X-ray Photoelectron Spectroscopy (XPS)

XPS can measure the elemental composition, empirical formula, chemical state and electronic state of the elements at the surface of a material.

  • Description
Testing Method X-ray Photoelectron Spectroscopy (XPS)
Description X-ray photoelectron spectroscopy (XPS) is a surface sensitive analytical technique that measures the binding energy of electrons in atoms and molecules on the surface of a material. XPS is a useful measurement technique because it not only shows what elements are within a film but also what other elements they are bonded to. This means if you have a metal oxide and you want to know if the metal is in a +1 or +2 state, using XPS will allow you to find that ratio. However at most the instrument will only probe ~12nm into a sample. XPS spectra are obtained by irradiating a material with a beam of X-rays while simultaneously measuring the kinetic energy and number of electrons that escape from the top 1 to 12 nm of the material being analyzed. XPS requires ultra-high vacuum (UHV) conditions.


A typical XPS spectrum is a plot of the number of electrons detected (sometimes per unit time) (Y-axis, ordinate) versus the binding energy of the electrons detected (X-axis, abscissa). Each element produces a characteristic set of XPS peaks at characteristic binding energy values that directly identify each element that exists in or on the surface of the material being analyzed. These characteristic spectral peaks correspond to the electron configuration of the electrons within the atoms, e.g., 1s, 2s, 2p, 3s, etc. The number of detected electrons in each of the characteristic peaks is directly related to the amount of element within the XPS sampling volume. To generate atomic percentage values, each raw XPS signal must be corrected by dividing its signal intensity (number of electrons detected) by a “relative sensitivity factor” (RSF), and normalized over all of the elements detected. Since hydrogen is not detected, these atomic percentages exclude hydrogen. To count the number of electrons during the acquisition of a spectrum with a minimum of error, XPS detectors must be operated under ultra-high vacuum (UHV) conditions because electron counting detectors in XPS instruments are typically one meter away from the material irradiated with X-rays. This long path length for detection requires such low pressures.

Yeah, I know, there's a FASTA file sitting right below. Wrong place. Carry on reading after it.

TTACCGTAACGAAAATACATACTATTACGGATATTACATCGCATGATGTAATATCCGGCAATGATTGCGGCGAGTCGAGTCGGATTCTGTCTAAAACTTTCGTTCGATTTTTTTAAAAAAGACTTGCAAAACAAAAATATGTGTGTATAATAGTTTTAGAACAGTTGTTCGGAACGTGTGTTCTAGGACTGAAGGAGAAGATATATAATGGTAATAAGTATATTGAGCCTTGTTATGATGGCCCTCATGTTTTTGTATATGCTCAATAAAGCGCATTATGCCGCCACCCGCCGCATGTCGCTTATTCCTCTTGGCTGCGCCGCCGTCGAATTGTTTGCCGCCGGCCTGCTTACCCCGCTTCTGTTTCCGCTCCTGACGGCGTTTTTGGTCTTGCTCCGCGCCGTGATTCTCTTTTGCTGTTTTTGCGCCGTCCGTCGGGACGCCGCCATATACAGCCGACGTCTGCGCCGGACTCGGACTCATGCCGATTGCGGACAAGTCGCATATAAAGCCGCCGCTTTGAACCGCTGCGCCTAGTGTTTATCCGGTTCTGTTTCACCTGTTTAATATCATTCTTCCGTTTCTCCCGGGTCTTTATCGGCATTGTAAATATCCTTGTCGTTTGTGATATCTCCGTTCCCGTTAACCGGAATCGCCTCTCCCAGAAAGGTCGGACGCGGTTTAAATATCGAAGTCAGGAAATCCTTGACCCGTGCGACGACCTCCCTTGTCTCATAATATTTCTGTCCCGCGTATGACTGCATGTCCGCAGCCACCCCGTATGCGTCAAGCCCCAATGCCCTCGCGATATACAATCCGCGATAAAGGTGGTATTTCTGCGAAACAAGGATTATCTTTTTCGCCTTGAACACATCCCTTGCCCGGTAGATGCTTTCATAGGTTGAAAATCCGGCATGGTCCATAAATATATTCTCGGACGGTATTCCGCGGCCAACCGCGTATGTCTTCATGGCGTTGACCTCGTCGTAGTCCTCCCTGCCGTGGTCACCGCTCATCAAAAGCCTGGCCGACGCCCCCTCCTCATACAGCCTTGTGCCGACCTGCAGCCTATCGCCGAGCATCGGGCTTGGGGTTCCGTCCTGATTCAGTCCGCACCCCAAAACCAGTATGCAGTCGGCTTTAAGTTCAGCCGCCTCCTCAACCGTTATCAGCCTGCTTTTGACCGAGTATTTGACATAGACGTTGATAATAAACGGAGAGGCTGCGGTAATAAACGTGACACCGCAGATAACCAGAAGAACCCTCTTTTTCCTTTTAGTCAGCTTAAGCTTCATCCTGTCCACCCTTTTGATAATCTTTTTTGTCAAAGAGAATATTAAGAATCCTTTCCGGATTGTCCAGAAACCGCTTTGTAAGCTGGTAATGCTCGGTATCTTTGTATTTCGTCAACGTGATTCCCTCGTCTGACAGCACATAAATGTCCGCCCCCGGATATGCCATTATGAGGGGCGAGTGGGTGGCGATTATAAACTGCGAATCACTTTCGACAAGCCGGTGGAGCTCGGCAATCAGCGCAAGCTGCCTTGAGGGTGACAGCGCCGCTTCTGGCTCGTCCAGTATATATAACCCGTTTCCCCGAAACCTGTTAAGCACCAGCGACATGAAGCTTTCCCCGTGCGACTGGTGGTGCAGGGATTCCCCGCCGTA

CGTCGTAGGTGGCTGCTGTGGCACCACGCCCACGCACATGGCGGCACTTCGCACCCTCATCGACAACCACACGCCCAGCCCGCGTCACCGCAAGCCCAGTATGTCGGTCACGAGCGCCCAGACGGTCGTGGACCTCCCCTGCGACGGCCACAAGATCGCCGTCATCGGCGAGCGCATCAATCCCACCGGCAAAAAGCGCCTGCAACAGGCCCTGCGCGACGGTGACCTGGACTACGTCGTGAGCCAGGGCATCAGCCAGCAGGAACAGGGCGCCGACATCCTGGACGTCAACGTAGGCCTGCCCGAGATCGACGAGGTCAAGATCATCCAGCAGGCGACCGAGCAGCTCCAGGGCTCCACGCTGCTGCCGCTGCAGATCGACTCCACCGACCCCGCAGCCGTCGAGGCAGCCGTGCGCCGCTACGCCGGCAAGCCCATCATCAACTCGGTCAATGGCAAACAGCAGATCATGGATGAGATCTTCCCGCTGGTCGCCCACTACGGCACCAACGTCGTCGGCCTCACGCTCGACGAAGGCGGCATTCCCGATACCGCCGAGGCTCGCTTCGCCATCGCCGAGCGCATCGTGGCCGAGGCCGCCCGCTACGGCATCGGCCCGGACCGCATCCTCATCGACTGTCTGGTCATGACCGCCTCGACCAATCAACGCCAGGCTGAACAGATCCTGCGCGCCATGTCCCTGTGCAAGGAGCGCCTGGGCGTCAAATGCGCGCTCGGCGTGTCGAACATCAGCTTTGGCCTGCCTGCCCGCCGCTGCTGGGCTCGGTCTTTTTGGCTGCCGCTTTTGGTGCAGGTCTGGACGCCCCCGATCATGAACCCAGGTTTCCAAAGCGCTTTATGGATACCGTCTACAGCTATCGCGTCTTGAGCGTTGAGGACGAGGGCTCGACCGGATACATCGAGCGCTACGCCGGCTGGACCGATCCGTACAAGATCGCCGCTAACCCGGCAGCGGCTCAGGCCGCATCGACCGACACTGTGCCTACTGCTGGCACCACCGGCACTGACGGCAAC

XPS is a surface chemical analysis technique that can be used to analyze the surface chemistry of a material in its’ “as received” state, or after some treatment, for example: fracturing, cutting or scraping in air or UHV to expose the bulk chemistry, ion beam etching to clean off some of the surface contamination, exposure to heat to study the changes due to heating, exposure to reactive gases or solutions, exposure to ion beam implant, exposure to ultraviolet light.


XPS is also known as electron spectroscopy for chemical analysis (ESCA). The detection limits of XPS are in the parts per thousand range (1,000 PPM) for most of the elements. XPS is routinely used to analyze inorganic compounds, metal alloys, semiconductors, polymers, elements, catalysts, glasses, ceramics, paints, papers, inks, woods, plant parts, make-up, teeth, bones, medical implants, bio-materials, viscous oils, glues, ion modified materials and many others.

More Information Wikipedia: X-ray Photoelectron Spectroscopy